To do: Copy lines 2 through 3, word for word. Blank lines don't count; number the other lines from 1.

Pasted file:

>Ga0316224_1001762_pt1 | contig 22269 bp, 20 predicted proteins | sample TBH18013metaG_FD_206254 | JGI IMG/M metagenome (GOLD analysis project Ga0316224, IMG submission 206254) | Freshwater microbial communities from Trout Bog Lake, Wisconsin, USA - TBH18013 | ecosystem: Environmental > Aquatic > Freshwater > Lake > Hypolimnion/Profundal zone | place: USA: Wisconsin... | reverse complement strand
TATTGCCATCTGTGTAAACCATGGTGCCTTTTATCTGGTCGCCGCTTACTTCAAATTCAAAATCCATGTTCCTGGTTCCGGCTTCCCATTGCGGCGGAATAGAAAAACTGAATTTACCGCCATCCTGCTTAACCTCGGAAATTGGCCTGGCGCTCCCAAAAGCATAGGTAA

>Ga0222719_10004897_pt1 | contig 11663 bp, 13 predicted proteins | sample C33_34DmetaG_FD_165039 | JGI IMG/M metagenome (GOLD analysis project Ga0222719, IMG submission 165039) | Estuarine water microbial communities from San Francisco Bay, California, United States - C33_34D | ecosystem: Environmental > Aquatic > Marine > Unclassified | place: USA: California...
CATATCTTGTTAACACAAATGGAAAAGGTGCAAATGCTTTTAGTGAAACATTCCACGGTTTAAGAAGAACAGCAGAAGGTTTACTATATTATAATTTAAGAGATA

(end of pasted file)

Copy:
TATTGCCATCTGTGTAAACCATGGTGCCTTTTATCTGGTCGCCGCTTACTTCAAATTCAAAATCCATGTTCCTGGTTCCGGCTTCCCATTGCGGCGGAATAGAAAAACTGAATTTACCGCCATCCTGCTTAACCTCGGAAATTGGCCTGGCGCTCCCAAAAGCATAGGTAA

>Ga0222719_10004897_pt1 | contig 11663 bp, 13 predicted proteins | sample C33_34DmetaG_FD_165039 | JGI IMG/M metagenome (GOLD analysis project Ga0222719, IMG submission 165039) | Estuarine water microbial communities from San Francisco Bay, California, United States - C33_34D | ecosystem: Environmental > Aquatic > Marine > Unclassified | place: USA: California...